Always laugh when you can.

Thunder woke me this morning. A grim start to an anniversary, although this isn’t an anniversary to celebrate, no. A year ago today I had Peter admitted to memory care. Although he hasn’t been able to remember the day, the month or the year for a long time, I think, if he could remember April 18, 2018 and if he could express himself, he would say it was the worst day of his life.

I do remember and I shudder, but I don’t dwell there.  That’s both good and bad, I suppose.

I’m glad to say that Peter is doing well, better than most, I think. The problems he had those final months at home—falling, getting lost, increasing confusion, hallucinations, anger— are gone. But cured? Of course not. Living apart from the heightened tension and stress at home as I tried to cope with our situation helped both of us enormously.

Settled in now, the staff and residents love him and his silly pranks and goofiness. At last week’s Prom Peter was, as he always has been, the life of the party.  He thanks me and hugs me the way he used to do every time I visit.

My husband’s single-minded determination to problem-solve and his innate sense of humor have carried him through these very rough twelve months. It’s as if he grits his teeth mentally and reckons with how his life is now. He rarely asks when he can go home, but when he does I redirect as best I can, then watch as he turns inside himself, furrows his brow and deals with the knowledge.  After a couple minutes he shakes his head, smiles sadly, and says, “Oh well.” And that’s it. He’s dealt with it.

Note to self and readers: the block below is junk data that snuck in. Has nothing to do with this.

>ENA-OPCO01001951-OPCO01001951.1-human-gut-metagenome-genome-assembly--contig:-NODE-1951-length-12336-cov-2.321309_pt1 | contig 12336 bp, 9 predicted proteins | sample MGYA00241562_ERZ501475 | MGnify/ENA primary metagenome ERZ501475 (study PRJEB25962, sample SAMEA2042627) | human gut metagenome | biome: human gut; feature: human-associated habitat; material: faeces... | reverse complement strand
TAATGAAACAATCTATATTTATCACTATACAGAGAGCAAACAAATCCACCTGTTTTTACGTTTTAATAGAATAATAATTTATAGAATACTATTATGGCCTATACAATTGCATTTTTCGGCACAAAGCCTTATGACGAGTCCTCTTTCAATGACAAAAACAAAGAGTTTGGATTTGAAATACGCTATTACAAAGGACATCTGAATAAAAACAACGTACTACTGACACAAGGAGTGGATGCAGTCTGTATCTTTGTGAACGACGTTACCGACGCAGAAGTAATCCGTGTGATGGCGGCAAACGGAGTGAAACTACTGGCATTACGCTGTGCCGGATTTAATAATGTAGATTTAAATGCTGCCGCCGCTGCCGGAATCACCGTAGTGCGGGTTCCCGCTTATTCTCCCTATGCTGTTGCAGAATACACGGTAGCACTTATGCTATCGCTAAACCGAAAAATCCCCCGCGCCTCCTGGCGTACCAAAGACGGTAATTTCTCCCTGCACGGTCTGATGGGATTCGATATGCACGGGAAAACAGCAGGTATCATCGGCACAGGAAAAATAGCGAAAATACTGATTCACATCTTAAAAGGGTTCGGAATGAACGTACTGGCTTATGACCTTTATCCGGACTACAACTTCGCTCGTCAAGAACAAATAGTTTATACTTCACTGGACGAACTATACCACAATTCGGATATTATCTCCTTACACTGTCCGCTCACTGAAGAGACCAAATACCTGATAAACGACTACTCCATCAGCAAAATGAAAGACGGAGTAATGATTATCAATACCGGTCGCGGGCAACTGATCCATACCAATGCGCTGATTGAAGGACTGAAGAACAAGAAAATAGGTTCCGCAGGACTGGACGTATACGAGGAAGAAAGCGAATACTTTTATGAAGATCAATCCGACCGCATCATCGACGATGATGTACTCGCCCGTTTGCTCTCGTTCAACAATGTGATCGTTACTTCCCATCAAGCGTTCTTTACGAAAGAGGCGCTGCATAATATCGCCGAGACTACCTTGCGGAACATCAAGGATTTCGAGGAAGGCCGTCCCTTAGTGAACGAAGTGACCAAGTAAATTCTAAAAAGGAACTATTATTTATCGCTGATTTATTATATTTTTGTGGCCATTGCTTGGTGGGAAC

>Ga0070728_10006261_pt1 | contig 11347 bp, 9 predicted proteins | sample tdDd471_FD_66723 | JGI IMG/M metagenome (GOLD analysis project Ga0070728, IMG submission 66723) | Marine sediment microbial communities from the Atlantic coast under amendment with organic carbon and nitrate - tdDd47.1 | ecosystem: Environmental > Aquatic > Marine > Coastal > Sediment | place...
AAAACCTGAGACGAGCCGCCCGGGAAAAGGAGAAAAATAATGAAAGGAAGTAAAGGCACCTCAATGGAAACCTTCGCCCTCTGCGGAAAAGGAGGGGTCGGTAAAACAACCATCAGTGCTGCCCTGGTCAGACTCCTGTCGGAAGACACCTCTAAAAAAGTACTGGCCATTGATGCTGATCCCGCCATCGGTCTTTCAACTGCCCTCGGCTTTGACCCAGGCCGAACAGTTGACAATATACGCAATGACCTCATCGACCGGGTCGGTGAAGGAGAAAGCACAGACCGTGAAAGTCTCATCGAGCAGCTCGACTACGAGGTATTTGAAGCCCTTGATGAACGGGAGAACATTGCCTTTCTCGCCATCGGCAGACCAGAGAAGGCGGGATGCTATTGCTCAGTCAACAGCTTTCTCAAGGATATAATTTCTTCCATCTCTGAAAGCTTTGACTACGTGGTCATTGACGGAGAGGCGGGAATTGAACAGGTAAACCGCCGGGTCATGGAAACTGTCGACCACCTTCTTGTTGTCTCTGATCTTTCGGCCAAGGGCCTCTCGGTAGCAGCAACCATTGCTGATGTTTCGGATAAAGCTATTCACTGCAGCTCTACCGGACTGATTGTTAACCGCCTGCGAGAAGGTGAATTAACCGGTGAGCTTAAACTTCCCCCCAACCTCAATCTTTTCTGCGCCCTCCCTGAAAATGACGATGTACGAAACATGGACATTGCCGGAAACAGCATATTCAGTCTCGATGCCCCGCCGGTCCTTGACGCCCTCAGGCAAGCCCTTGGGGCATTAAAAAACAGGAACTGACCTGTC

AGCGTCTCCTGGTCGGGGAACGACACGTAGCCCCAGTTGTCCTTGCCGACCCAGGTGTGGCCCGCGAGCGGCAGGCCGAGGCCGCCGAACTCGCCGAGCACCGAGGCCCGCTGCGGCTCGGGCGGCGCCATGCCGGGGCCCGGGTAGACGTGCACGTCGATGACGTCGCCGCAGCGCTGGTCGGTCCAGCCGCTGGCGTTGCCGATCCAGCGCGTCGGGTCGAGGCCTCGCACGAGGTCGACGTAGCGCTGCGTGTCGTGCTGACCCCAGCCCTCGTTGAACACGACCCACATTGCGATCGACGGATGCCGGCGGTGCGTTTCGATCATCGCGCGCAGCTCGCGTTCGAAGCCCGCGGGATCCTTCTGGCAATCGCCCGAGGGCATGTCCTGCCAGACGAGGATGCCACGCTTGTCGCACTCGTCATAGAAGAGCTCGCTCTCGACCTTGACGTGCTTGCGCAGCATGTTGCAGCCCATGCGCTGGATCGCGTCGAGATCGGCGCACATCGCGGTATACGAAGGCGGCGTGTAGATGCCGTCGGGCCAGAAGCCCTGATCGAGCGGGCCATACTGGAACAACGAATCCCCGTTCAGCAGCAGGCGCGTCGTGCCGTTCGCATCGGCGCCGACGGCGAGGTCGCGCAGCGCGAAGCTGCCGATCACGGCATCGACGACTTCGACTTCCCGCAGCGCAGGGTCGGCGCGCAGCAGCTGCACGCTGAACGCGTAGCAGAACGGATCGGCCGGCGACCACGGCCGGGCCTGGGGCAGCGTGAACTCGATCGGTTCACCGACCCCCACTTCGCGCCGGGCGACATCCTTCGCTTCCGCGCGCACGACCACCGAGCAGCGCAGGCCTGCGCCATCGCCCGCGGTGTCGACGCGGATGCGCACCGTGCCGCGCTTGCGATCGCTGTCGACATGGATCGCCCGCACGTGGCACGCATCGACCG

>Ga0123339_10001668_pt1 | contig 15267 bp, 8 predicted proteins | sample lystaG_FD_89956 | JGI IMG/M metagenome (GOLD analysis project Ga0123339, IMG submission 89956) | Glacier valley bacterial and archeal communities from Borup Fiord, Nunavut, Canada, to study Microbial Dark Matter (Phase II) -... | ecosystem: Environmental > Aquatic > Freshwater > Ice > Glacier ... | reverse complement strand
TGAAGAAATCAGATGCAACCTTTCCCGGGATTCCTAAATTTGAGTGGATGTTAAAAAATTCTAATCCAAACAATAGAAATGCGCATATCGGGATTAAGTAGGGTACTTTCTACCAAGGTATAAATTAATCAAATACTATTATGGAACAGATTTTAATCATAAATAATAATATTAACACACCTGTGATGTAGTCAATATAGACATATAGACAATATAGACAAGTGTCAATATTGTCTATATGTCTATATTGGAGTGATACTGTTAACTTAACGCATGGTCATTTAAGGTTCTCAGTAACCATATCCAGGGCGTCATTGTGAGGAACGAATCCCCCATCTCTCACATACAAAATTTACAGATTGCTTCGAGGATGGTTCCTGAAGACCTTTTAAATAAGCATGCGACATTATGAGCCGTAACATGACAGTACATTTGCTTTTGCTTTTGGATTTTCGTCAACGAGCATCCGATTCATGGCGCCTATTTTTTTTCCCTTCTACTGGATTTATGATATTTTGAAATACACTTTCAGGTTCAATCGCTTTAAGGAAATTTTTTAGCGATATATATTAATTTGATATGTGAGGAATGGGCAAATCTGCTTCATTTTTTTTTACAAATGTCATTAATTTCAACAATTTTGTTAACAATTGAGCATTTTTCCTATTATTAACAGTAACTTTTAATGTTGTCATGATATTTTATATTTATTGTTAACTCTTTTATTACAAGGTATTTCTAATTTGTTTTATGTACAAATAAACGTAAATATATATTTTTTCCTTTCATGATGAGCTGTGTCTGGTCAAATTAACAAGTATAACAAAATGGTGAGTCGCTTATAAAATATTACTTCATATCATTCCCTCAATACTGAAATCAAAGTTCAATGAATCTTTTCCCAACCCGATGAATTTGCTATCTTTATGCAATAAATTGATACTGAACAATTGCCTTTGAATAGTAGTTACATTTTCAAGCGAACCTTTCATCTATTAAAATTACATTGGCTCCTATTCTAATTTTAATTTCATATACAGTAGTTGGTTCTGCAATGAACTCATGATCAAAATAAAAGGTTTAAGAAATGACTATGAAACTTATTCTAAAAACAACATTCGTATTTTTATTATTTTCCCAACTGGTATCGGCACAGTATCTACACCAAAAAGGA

Peter thrives in care as much as anyone who has a dementia can thrive. Perhaps he thrives too much! His entire adult life he weighed 145 pounds. He loved to boast he could still wear clothes he had when he was twenty. He’s now a fraction under 150 and he’s popped the buttons on his trousers and shirts!  My formerly skinny husband has love handles!

Over the past year I’ve posted about the tough times, and there were lots, but if I were to count, I think there were more light-hearted posts than not. I want to believe that.

Neither of us would have gotten through the year so well without laughter. If laughs were available in a pill, they might be a cure for dementia. 

[Elaine Eshbaugh, PhD, Associate Professor of Family Services & Gerontology at the University of Northern Iowa, writes a hugely helpful blog. Her April 15, 2019 post, What I think caregivers… need to know…”, was exactly what I needed to read this week. Do follow her!]

Header photo: This dogwood lightened my mood as I walked Nobby this morning after the rain.

2016 National Society of Newspaper Columnists’ contest finalist. 

19 thoughts on “Always laugh when you can.

  1. Gosh, Judith, you’ve done a wonderful job articulating the amusing moments with very modest mention of the difficult times, from my perspective. It’s so challenging to figure out what exactly to say on a blog, especially when you intend to be encouraging and yet the situation is often quite fraught with all kinds of sorrow and stress.
    Immensely helpful to read this past year’s entries. Thanks.

  2. Beautiful writing, as always! Congratulations on this anniversary, you made it, and you have realized that it was the right thing to do. And Peter did too, in fact he really has done it in spades. Thanks goodness he is the gregarious guy that he is!

  3. Your year was certainly filled with many first and I am happy to hear you and Peter have weathered it as you use laughter to change your outlook. Keep that medicine of yours …your ability to find humor and share as often as you can.

  4. You are amazing .. wish I was as strong but we do the best we can.. both blogs wonderful ❤️

  5. A year goes by awfully fast these days, and it’s true Time heals – not all, but many things. Another great post, Judy, so keep on smiling, laughing, writing. 💞 cj

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